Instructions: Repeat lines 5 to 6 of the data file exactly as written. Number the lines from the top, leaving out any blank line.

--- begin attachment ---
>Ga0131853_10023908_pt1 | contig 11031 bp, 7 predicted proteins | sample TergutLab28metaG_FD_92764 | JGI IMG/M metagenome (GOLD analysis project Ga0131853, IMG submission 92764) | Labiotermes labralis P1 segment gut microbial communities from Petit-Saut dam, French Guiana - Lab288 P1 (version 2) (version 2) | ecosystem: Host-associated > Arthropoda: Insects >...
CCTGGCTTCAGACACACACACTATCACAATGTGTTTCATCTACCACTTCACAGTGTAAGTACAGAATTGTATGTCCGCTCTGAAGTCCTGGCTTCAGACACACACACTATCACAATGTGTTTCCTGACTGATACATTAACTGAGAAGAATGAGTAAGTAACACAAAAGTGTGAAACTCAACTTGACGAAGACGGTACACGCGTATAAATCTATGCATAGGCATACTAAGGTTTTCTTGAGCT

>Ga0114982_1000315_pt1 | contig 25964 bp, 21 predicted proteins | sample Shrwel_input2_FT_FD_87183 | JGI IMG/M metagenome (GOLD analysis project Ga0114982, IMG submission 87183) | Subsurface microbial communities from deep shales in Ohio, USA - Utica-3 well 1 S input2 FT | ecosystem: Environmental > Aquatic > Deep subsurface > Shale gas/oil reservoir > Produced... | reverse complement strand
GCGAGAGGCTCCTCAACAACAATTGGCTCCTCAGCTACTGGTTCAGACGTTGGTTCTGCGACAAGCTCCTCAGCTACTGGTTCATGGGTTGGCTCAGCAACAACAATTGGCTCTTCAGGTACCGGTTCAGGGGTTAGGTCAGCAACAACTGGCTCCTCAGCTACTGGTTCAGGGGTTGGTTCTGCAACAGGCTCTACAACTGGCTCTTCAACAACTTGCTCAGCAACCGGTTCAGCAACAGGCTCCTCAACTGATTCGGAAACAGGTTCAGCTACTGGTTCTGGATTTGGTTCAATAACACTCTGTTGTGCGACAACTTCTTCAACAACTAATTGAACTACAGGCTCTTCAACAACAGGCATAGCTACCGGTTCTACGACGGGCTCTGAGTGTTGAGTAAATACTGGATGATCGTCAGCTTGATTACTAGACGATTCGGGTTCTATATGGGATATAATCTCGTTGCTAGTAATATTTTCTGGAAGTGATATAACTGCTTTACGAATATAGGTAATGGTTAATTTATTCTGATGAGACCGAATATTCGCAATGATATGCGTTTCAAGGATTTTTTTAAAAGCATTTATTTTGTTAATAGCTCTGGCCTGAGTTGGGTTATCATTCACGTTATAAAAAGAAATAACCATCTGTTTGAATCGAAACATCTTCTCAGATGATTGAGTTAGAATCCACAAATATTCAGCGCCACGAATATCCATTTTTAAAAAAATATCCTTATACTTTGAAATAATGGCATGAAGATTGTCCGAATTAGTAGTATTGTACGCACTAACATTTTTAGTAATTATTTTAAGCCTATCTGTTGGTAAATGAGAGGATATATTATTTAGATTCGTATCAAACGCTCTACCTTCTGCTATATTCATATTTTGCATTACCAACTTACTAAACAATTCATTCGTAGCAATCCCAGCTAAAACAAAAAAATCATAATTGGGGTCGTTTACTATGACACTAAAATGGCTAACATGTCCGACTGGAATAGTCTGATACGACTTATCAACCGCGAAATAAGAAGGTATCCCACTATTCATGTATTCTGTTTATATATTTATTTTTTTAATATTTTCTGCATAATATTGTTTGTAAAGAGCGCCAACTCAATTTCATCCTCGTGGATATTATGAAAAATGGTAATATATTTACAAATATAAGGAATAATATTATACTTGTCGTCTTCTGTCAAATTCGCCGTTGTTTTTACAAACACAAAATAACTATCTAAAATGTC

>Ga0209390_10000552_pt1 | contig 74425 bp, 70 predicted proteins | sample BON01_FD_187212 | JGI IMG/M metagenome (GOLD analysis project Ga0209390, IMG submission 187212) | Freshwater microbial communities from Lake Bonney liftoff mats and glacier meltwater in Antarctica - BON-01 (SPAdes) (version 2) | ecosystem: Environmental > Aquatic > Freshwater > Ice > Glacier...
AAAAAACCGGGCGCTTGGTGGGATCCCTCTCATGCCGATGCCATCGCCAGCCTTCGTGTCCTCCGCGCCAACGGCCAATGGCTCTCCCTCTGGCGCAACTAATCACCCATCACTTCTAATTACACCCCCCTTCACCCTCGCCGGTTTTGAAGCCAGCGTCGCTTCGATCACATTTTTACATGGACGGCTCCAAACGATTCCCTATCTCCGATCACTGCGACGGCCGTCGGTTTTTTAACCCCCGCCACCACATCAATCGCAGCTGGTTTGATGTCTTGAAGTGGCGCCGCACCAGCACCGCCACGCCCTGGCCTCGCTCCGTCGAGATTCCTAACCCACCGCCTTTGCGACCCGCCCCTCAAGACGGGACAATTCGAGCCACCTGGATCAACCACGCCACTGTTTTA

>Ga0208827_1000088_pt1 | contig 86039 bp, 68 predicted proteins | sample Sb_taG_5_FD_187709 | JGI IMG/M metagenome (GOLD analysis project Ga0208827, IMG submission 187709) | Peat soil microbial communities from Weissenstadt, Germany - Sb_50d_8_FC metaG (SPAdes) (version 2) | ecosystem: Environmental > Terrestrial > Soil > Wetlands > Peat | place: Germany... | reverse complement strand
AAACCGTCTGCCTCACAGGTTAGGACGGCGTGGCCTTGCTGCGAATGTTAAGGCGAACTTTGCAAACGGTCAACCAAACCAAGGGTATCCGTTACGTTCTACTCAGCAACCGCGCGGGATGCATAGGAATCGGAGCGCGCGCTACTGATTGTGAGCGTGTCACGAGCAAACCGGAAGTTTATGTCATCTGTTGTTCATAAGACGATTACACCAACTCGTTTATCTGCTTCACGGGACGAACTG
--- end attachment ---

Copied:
>Ga0209390_10000552_pt1 | contig 74425 bp, 70 predicted proteins | sample BON01_FD_187212 | JGI IMG/M metagenome (GOLD analysis project Ga0209390, IMG submission 187212) | Freshwater microbial communities from Lake Bonney liftoff mats and glacier meltwater in Antarctica - BON-01 (SPAdes) (version 2) | ecosystem: Environmental > Aquatic > Freshwater > Ice > Glacier...
AAAAAACCGGGCGCTTGGTGGGATCCCTCTCATGCCGATGCCATCGCCAGCCTTCGTGTCCTCCGCGCCAACGGCCAATGGCTCTCCCTCTGGCGCAACTAATCACCCATCACTTCTAATTACACCCCCCTTCACCCTCGCCGGTTTTGAAGCCAGCGTCGCTTCGATCACATTTTTACATGGACGGCTCCAAACGATTCCCTATCTCCGATCACTGCGACGGCCGTCGGTTTTTTAACCCCCGCCACCACATCAATCGCAGCTGGTTTGATGTCTTGAAGTGGCGCCGCACCAGCACCGCCACGCCCTGGCCTCGCTCCGTCGAGATTCCTAACCCACCGCCTTTGCGACCCGCCCCTCAAGACGGGACAATTCGAGCCACCTGGATCAACCACGCCACTGTTTTA